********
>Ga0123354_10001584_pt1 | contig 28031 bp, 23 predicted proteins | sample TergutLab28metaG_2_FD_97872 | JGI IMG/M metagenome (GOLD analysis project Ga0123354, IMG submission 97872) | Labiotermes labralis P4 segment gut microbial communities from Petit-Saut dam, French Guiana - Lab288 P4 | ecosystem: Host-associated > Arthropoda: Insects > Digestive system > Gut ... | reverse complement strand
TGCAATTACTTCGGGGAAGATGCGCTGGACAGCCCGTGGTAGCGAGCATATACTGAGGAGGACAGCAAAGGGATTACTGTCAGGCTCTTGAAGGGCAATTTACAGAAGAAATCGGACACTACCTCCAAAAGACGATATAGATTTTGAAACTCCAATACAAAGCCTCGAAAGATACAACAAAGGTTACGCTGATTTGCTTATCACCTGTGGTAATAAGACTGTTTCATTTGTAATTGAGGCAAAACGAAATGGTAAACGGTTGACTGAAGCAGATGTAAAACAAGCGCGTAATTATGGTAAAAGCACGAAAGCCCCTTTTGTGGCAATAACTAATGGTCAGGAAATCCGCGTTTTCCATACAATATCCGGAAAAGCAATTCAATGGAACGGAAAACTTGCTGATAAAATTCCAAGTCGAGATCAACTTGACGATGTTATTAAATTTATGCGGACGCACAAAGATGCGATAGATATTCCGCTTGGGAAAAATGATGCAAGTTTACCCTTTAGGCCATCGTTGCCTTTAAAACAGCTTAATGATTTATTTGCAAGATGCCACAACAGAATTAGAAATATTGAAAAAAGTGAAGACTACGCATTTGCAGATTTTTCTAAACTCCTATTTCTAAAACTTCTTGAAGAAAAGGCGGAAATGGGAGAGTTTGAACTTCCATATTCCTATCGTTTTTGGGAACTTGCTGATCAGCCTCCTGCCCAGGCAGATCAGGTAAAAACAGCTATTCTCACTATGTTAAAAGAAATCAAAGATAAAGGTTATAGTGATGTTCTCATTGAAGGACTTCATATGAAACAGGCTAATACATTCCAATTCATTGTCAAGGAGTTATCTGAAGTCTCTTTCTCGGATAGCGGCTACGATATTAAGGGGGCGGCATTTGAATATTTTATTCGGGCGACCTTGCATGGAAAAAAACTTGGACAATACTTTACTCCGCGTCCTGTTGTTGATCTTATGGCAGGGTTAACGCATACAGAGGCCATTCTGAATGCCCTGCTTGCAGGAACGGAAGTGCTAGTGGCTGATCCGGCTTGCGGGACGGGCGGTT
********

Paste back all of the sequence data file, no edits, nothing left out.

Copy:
>Ga0123354_10001584_pt1 | contig 28031 bp, 23 predicted proteins | sample TergutLab28metaG_2_FD_97872 | JGI IMG/M metagenome (GOLD analysis project Ga0123354, IMG submission 97872) | Labiotermes labralis P4 segment gut microbial communities from Petit-Saut dam, French Guiana - Lab288 P4 | ecosystem: Host-associated > Arthropoda: Insects > Digestive system > Gut ... | reverse complement strand
TGCAATTACTTCGGGGAAGATGCGCTGGACAGCCCGTGGTAGCGAGCATATACTGAGGAGGACAGCAAAGGGATTACTGTCAGGCTCTTGAAGGGCAATTTACAGAAGAAATCGGACACTACCTCCAAAAGACGATATAGATTTTGAAACTCCAATACAAAGCCTCGAAAGATACAACAAAGGTTACGCTGATTTGCTTATCACCTGTGGTAATAAGACTGTTTCATTTGTAATTGAGGCAAAACGAAATGGTAAACGGTTGACTGAAGCAGATGTAAAACAAGCGCGTAATTATGGTAAAAGCACGAAAGCCCCTTTTGTGGCAATAACTAATGGTCAGGAAATCCGCGTTTTCCATACAATATCCGGAAAAGCAATTCAATGGAACGGAAAACTTGCTGATAAAATTCCAAGTCGAGATCAACTTGACGATGTTATTAAATTTATGCGGACGCACAAAGATGCGATAGATATTCCGCTTGGGAAAAATGATGCAAGTTTACCCTTTAGGCCATCGTTGCCTTTAAAACAGCTTAATGATTTATTTGCAAGATGCCACAACAGAATTAGAAATATTGAAAAAAGTGAAGACTACGCATTTGCAGATTTTTCTAAACTCCTATTTCTAAAACTTCTTGAAGAAAAGGCGGAAATGGGAGAGTTTGAACTTCCATATTCCTATCGTTTTTGGGAACTTGCTGATCAGCCTCCTGCCCAGGCAGATCAGGTAAAAACAGCTATTCTCACTATGTTAAAAGAAATCAAAGATAAAGGTTATAGTGATGTTCTCATTGAAGGACTTCATATGAAACAGGCTAATACATTCCAATTCATTGTCAAGGAGTTATCTGAAGTCTCTTTCTCGGATAGCGGCTACGATATTAAGGGGGCGGCATTTGAATATTTTATTCGGGCGACCTTGCATGGAAAAAAACTTGGACAATACTTTACTCCGCGTCCTGTTGTTGATCTTATGGCAGGGTTAACGCATACAGAGGCCATTCTGAATGCCCTGCTTGCAGGAACGGAAGTGCTAGTGGCTGATCCGGCTTGCGGGACGGGCGGTT